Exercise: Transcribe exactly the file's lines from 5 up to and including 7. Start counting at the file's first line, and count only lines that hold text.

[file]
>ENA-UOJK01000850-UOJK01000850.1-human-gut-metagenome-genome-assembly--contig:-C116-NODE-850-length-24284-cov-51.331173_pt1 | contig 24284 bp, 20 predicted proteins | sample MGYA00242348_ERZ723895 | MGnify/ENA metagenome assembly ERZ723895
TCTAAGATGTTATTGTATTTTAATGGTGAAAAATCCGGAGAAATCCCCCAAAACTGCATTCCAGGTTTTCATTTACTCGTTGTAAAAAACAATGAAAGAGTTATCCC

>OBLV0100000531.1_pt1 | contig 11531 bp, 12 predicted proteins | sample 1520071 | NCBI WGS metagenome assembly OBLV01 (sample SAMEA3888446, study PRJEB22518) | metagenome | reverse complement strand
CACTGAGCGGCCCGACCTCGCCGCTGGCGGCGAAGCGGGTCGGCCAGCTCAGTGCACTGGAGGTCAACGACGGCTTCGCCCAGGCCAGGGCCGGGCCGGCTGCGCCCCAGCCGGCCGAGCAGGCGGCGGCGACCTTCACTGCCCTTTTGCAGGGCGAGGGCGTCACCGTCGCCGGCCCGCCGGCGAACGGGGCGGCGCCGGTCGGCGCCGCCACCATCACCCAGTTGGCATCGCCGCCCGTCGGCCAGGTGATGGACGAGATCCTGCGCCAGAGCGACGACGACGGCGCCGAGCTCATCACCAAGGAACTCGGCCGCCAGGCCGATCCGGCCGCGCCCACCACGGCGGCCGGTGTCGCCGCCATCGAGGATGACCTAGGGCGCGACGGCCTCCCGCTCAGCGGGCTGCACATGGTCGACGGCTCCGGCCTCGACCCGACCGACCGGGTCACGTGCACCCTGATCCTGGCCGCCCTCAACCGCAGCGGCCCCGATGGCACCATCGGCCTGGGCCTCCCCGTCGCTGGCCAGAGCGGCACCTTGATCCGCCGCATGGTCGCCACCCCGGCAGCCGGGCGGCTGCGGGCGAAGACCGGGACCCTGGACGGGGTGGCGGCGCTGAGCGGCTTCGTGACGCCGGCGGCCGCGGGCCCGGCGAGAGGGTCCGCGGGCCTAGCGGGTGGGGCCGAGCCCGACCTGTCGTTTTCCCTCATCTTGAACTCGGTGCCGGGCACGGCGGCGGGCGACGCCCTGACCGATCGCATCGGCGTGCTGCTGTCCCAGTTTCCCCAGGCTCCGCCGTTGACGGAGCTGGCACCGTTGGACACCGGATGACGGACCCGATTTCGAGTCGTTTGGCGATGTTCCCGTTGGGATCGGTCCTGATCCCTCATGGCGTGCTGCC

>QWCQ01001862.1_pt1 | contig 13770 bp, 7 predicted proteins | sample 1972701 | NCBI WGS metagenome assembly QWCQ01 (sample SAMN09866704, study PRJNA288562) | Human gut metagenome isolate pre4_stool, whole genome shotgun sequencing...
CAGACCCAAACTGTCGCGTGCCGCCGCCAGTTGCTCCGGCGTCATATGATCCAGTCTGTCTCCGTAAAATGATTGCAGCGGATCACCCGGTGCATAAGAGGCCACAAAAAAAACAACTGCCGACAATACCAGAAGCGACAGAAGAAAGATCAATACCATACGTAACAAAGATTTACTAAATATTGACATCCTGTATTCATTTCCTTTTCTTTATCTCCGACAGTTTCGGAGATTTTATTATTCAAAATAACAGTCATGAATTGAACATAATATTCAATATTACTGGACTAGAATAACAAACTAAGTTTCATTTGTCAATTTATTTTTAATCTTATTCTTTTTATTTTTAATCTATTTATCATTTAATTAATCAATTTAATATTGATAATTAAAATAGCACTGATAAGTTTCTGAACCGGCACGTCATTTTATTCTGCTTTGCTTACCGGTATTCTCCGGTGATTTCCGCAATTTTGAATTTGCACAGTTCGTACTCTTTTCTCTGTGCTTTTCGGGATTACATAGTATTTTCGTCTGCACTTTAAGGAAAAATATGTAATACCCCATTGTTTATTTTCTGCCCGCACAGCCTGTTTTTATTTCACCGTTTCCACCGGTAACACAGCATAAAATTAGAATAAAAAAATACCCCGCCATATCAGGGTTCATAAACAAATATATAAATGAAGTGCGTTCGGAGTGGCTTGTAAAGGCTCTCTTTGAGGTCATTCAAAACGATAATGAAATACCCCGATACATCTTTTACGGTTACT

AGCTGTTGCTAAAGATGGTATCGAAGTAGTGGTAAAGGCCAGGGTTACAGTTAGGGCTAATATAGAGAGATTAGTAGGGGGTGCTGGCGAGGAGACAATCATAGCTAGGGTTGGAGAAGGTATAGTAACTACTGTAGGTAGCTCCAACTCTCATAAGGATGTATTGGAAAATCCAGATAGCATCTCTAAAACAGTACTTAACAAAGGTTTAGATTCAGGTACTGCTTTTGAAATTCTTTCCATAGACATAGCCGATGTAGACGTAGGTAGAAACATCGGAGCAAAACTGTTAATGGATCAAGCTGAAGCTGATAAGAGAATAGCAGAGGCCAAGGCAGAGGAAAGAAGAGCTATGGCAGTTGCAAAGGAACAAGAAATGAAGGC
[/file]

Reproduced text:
>QWCQ01001862.1_pt1 | contig 13770 bp, 7 predicted proteins | sample 1972701 | NCBI WGS metagenome assembly QWCQ01 (sample SAMN09866704, study PRJNA288562) | Human gut metagenome isolate pre4_stool, whole genome shotgun sequencing...
CAGACCCAAACTGTCGCGTGCCGCCGCCAGTTGCTCCGGCGTCATATGATCCAGTCTGTCTCCGTAAAATGATTGCAGCGGATCACCCGGTGCATAAGAGGCCACAAAAAAAACAACTGCCGACAATACCAGAAGCGACAGAAGAAAGATCAATACCATACGTAACAAAGATTTACTAAATATTGACATCCTGTATTCATTTCCTTTTCTTTATCTCCGACAGTTTCGGAGATTTTATTATTCAAAATAACAGTCATGAATTGAACATAATATTCAATATTACTGGACTAGAATAACAAACTAAGTTTCATTTGTCAATTTATTTTTAATCTTATTCTTTTTATTTTTAATCTATTTATCATTTAATTAATCAATTTAATATTGATAATTAAAATAGCACTGATAAGTTTCTGAACCGGCACGTCATTTTATTCTGCTTTGCTTACCGGTATTCTCCGGTGATTTCCGCAATTTTGAATTTGCACAGTTCGTACTCTTTTCTCTGTGCTTTTCGGGATTACATAGTATTTTCGTCTGCACTTTAAGGAAAAATATGTAATACCCCATTGTTTATTTTCTGCCCGCACAGCCTGTTTTTATTTCACCGTTTCCACCGGTAACACAGCATAAAATTAGAATAAAAAAATACCCCGCCATATCAGGGTTCATAAACAAATATATAAATGAAGTGCGTTCGGAGTGGCTTGTAAAGGCTCTCTTTGAGGTCATTCAAAACGATAATGAAATACCCCGATACATCTTTTACGGTTACT

AGCTGTTGCTAAAGATGGTATCGAAGTAGTGGTAAAGGCCAGGGTTACAGTTAGGGCTAATATAGAGAGATTAGTAGGGGGTGCTGGCGAGGAGACAATCATAGCTAGGGTTGGAGAAGGTATAGTAACTACTGTAGGTAGCTCCAACTCTCATAAGGATGTATTGGAAAATCCAGATAGCATCTCTAAAACAGTACTTAACAAAGGTTTAGATTCAGGTACTGCTTTTGAAATTCTTTCCATAGACATAGCCGATGTAGACGTAGGTAGAAACATCGGAGCAAAACTGTTAATGGATCAAGCTGAAGCTGATAAGAGAATAGCAGAGGCCAAGGCAGAGGAAAGAAGAGCTATGGCAGTTGCAAAGGAACAAGAAATGAAGGC